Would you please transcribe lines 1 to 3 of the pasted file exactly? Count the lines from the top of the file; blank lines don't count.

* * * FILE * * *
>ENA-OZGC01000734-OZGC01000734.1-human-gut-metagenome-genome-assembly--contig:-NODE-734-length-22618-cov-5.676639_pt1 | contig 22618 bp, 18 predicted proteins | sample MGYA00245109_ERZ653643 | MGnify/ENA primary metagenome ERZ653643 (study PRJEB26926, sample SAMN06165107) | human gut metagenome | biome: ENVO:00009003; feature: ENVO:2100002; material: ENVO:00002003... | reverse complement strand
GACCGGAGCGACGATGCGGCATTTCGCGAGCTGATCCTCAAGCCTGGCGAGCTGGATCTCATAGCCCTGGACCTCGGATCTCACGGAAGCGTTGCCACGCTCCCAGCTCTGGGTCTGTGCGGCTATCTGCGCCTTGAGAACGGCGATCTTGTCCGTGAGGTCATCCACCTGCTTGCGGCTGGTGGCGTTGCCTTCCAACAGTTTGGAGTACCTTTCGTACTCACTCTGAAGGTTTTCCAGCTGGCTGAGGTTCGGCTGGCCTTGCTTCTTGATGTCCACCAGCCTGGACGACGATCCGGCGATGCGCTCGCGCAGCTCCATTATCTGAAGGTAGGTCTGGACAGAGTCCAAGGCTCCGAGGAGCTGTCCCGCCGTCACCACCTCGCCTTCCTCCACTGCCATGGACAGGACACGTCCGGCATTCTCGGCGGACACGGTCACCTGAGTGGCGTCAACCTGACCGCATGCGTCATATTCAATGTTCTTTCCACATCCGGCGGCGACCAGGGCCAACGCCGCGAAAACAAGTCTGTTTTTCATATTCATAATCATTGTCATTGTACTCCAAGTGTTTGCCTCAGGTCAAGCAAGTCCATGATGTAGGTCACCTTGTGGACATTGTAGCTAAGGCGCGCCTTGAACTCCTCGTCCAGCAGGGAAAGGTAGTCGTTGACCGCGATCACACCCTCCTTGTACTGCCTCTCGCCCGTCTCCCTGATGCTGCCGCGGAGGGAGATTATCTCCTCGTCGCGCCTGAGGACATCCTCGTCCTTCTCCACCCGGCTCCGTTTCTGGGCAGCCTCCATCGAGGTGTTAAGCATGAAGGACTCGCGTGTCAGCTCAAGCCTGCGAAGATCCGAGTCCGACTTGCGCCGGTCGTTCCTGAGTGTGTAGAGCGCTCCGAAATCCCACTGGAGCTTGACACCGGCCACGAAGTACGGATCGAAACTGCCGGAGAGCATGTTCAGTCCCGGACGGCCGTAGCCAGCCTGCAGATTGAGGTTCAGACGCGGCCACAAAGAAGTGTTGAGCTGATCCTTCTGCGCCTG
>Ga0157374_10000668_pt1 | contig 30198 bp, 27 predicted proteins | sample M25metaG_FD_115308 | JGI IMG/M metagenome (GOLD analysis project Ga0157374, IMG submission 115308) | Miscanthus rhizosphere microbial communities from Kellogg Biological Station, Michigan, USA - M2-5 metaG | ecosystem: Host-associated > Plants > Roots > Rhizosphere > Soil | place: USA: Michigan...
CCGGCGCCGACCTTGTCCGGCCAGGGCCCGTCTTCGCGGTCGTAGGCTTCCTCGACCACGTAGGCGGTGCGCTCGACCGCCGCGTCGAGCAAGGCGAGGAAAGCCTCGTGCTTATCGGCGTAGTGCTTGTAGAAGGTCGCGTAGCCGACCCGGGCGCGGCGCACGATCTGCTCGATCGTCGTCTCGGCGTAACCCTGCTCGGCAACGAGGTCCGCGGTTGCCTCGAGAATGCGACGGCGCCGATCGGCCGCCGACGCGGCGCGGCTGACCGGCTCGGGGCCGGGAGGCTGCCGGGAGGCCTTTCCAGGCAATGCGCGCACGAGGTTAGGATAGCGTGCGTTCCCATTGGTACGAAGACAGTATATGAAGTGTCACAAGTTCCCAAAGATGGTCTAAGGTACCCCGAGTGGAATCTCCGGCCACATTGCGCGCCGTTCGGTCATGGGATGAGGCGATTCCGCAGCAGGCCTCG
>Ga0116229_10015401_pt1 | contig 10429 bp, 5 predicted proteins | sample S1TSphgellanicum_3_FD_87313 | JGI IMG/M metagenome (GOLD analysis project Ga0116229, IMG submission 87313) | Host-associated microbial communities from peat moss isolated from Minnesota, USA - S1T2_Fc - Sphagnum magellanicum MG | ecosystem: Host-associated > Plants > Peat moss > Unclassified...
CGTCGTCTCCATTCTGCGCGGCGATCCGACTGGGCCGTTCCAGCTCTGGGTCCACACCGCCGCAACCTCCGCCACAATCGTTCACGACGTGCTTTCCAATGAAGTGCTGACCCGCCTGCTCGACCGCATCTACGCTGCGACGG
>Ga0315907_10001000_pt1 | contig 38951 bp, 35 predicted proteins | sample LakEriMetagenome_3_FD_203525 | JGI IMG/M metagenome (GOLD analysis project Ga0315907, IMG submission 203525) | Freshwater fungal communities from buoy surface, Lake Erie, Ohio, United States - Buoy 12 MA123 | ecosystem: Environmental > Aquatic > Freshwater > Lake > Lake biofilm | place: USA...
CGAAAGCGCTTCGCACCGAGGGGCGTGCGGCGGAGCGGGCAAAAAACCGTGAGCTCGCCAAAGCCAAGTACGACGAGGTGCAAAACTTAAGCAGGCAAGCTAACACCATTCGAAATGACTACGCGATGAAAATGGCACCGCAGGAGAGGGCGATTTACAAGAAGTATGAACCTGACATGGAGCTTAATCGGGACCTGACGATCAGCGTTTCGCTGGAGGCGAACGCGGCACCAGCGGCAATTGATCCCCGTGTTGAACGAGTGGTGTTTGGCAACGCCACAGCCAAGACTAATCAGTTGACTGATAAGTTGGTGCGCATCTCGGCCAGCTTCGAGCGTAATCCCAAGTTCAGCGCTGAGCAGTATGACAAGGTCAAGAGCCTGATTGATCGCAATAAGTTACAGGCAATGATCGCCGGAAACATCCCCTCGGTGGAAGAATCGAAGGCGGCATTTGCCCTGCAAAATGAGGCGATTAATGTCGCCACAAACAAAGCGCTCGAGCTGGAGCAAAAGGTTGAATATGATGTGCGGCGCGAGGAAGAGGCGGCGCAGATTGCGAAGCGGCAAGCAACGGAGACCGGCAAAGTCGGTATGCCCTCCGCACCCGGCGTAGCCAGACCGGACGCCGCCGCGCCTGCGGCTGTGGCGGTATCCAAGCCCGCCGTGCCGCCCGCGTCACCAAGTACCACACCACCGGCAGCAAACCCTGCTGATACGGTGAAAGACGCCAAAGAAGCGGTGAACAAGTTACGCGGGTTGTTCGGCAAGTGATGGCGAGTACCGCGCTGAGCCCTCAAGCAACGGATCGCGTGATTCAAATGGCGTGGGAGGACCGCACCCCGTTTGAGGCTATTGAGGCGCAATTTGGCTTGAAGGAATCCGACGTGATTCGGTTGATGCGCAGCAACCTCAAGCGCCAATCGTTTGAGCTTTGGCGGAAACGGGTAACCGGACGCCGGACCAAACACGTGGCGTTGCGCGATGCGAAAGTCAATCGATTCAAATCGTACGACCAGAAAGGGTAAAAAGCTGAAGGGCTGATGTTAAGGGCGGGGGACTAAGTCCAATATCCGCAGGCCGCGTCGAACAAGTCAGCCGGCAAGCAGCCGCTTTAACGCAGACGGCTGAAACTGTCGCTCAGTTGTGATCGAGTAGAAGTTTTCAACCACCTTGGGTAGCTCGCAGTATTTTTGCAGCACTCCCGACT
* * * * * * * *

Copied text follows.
>ENA-OZGC01000734-OZGC01000734.1-human-gut-metagenome-genome-assembly--contig:-NODE-734-length-22618-cov-5.676639_pt1 | contig 22618 bp, 18 predicted proteins | sample MGYA00245109_ERZ653643 | MGnify/ENA primary metagenome ERZ653643 (study PRJEB26926, sample SAMN06165107) | human gut metagenome | biome: ENVO:00009003; feature: ENVO:2100002; material: ENVO:00002003... | reverse complement strand
GACCGGAGCGACGATGCGGCATTTCGCGAGCTGATCCTCAAGCCTGGCGAGCTGGATCTCATAGCCCTGGACCTCGGATCTCACGGAAGCGTTGCCACGCTCCCAGCTCTGGGTCTGTGCGGCTATCTGCGCCTTGAGAACGGCGATCTTGTCCGTGAGGTCATCCACCTGCTTGCGGCTGGTGGCGTTGCCTTCCAACAGTTTGGAGTACCTTTCGTACTCACTCTGAAGGTTTTCCAGCTGGCTGAGGTTCGGCTGGCCTTGCTTCTTGATGTCCACCAGCCTGGACGACGATCCGGCGATGCGCTCGCGCAGCTCCATTATCTGAAGGTAGGTCTGGACAGAGTCCAAGGCTCCGAGGAGCTGTCCCGCCGTCACCACCTCGCCTTCCTCCACTGCCATGGACAGGACACGTCCGGCATTCTCGGCGGACACGGTCACCTGAGTGGCGTCAACCTGACCGCATGCGTCATATTCAATGTTCTTTCCACATCCGGCGGCGACCAGGGCCAACGCCGCGAAAACAAGTCTGTTTTTCATATTCATAATCATTGTCATTGTACTCCAAGTGTTTGCCTCAGGTCAAGCAAGTCCATGATGTAGGTCACCTTGTGGACATTGTAGCTAAGGCGCGCCTTGAACTCCTCGTCCAGCAGGGAAAGGTAGTCGTTGACCGCGATCACACCCTCCTTGTACTGCCTCTCGCCCGTCTCCCTGATGCTGCCGCGGAGGGAGATTATCTCCTCGTCGCGCCTGAGGACATCCTCGTCCTTCTCCACCCGGCTCCGTTTCTGGGCAGCCTCCATCGAGGTGTTAAGCATGAAGGACTCGCGTGTCAGCTCAAGCCTGCGAAGATCCGAGTCCGACTTGCGCCGGTCGTTCCTGAGTGTGTAGAGCGCTCCGAAATCCCACTGGAGCTTGACACCGGCCACGAAGTACGGATCGAAACTGCCGGAGAGCATGTTCAGTCCCGGACGGCCGTAGCCAGCCTGCAGATTGAGGTTCAGACGCGGCCACAAAGAAGTGTTGAGCTGATCCTTCTGCGCCTG
>Ga0157374_10000668_pt1 | contig 30198 bp, 27 predicted proteins | sample M25metaG_FD_115308 | JGI IMG/M metagenome (GOLD analysis project Ga0157374, IMG submission 115308) | Miscanthus rhizosphere microbial communities from Kellogg Biological Station, Michigan, USA - M2-5 metaG | ecosystem: Host-associated > Plants > Roots > Rhizosphere > Soil | place: USA: Michigan...